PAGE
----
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Reusable Nappies: Have you used them?

edited 19 September 2017 at 10:53AM in Marriage, Relationships & Families
32 replies 5.3K views


  • flora48flora48 Forumite
    643 posts
    jackyann wrote: »
    Well, I didn't really have a choice, back in the day disposables were horrid - leaky and not good on skin.
    4 kids - 2 dozen nappies for first, supplemented by another 6 for #4. Still have them lurking as emergency cloths.
    Big bucket with "napisan" sat in the bath - nappies held by one corner in the loo to flush anything off them, then straight in the bucket, then chucked in the washing machine overnight.
    We changed them more often than is done now with modern disposables, and I used soap & water with flannels (like Louk) and chucked the flannels in the bucket to wash with the nappies.
    I am an expert on the folding of traditional terry squares and am *deeply disappointed* that it is a skill no-one wants me to demonstrate (sigh!)

    Yes, back in the day, the decision was a no brainier given the leaky disposables that were available, I am also a master of nappy folding. However, given the choices today I really do not see how reusables save money. They are very expensive to buy and laundry costs need to be taken into account. I would have given my eye teeth not to have faced all that washing every day. It seems to me that the argument for reusables has to be the environmental one.
  • MallyGirlMallyGirl Forumite, Board Guide
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    I bought MotherEase ones second hand and a couple of sizes of wrap and used them from about 4 weeks old (they were just to big for my newborn) to 2 years when she went dry during the day. Still used them at night until she started to get closer to dry at night when we switched to disposable pull-ups.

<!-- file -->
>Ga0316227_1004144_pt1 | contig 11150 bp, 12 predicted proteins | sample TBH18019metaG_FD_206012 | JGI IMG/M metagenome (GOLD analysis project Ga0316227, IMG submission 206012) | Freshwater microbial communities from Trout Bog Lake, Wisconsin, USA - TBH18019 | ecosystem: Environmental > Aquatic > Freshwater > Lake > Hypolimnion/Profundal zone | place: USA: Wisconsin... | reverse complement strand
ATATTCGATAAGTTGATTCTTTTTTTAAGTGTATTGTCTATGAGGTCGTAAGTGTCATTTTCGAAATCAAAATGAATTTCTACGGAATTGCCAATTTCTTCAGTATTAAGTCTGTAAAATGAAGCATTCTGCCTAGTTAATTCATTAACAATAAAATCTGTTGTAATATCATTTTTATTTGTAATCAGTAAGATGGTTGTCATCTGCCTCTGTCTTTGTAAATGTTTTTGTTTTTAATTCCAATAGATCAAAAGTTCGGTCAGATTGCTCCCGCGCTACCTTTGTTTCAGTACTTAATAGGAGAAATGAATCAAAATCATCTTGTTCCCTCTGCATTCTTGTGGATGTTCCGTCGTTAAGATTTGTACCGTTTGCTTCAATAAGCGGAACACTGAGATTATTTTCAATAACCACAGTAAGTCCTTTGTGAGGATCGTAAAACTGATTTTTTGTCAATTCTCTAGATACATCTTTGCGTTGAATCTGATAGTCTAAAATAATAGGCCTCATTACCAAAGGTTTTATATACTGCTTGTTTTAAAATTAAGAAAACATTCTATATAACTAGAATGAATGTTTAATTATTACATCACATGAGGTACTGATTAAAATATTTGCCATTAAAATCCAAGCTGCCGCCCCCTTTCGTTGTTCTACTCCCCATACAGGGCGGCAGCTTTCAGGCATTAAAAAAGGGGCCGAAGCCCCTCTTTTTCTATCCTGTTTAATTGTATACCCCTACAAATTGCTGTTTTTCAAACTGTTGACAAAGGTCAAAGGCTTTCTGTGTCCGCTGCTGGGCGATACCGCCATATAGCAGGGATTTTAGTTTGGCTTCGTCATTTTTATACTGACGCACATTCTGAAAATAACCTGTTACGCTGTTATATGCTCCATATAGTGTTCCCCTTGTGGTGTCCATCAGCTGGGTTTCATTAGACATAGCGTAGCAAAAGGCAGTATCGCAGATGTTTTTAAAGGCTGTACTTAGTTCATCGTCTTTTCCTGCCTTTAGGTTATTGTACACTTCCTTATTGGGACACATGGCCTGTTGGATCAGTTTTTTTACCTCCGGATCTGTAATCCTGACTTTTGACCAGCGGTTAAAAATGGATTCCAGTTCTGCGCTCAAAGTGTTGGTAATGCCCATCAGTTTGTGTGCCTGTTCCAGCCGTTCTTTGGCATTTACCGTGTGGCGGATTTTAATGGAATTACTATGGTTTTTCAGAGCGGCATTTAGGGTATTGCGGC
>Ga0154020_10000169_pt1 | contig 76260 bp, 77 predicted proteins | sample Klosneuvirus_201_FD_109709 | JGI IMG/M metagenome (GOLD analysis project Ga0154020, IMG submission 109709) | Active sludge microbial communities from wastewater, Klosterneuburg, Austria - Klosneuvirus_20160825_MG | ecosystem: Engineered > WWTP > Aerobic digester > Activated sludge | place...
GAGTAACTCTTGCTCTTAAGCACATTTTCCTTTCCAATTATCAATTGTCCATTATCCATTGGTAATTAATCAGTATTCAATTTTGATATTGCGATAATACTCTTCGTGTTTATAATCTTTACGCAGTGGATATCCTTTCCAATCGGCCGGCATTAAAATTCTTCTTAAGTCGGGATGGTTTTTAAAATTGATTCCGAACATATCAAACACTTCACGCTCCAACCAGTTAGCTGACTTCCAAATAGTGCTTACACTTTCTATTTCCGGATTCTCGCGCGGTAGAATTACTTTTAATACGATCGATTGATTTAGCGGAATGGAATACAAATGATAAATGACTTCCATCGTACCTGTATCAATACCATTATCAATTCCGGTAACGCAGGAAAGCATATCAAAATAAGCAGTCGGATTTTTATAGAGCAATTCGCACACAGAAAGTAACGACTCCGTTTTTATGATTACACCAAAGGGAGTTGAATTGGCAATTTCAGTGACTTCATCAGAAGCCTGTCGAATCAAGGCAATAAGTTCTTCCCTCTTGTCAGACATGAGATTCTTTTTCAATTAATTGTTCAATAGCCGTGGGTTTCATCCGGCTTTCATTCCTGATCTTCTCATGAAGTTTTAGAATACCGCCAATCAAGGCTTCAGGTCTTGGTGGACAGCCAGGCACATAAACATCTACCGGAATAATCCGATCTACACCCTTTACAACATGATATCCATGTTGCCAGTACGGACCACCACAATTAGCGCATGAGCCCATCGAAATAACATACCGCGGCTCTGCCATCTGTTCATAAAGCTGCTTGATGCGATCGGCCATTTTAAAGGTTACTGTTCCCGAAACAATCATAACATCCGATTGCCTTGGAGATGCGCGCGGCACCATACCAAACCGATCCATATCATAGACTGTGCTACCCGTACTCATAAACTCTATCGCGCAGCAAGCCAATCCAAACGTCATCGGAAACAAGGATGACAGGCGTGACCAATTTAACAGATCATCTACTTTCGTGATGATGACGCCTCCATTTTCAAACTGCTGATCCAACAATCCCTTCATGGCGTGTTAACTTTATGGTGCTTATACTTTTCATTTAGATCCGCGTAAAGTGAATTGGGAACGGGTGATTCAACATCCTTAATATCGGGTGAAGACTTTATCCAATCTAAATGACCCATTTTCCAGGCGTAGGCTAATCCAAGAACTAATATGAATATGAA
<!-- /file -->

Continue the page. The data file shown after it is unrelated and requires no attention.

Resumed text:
It was an eco decision for me - washing really wasn't difficult.
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  • Caroline_aCaroline_a Forumite
    4.1K posts
    When my first daughter was born they were all we had! There were some very useless disposable ones that went into a pocket in plastic pants, but I never used those. How much did it cost? To be honest I have no idea as we had no other options!

    Pampers were around when I had my third and I happily used those, but they were expensive at the time. Which were best? Each had pros and cons but overall the disposable ones were easier.
  • DianneBDianneB Forumite
    882 posts
    Part of the Furniture 500 Posts
    Yep, used them from 1973 to about 1979 with my first two children, as Caroline_a says it was all that we had! I had no tumble dryer then, nobody did, in the winter it was a b****r to get them dry and in the summer they went all crispy on the line if you left them out too long. The plastic pants that went on top used to crack round the legs and rub the babies thighs and you always had a bucket of stinking nappies in the bathroom.

    By the time I had baby no. 3 proper disposables were available and for me there was no looking back!!
    Slightly bitter
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  • DoodyDoody Forumite
    122 posts
    I'll join in with your bumping. My children were born in 1994 and 1998 so it was a while ago. We mostly used washables. A big mix of home made, outers that took a prefold or a disposable and compostable pad, and good old terry squares.

    It was presumably very cost effective as i blanched to see the cost of a pack of disposables. We had a lot so the nappy bucket got washed probably once a week. Far less than the cost of a weeks worth of disposable nappies.

    My initial motivation was environmental, all those tonnes of nappies festering away in landfill, taking hundreds of years to decompose. Not what I wanted my children to contributing to. It wasn't hard, once in the habit of washing, and taking a bag with spares out and a bag to put the used ones in. In fact, it was so easy I progressed to washable san pro as well. We had leaks very rarely, and night times were OK with another layer of absorbency.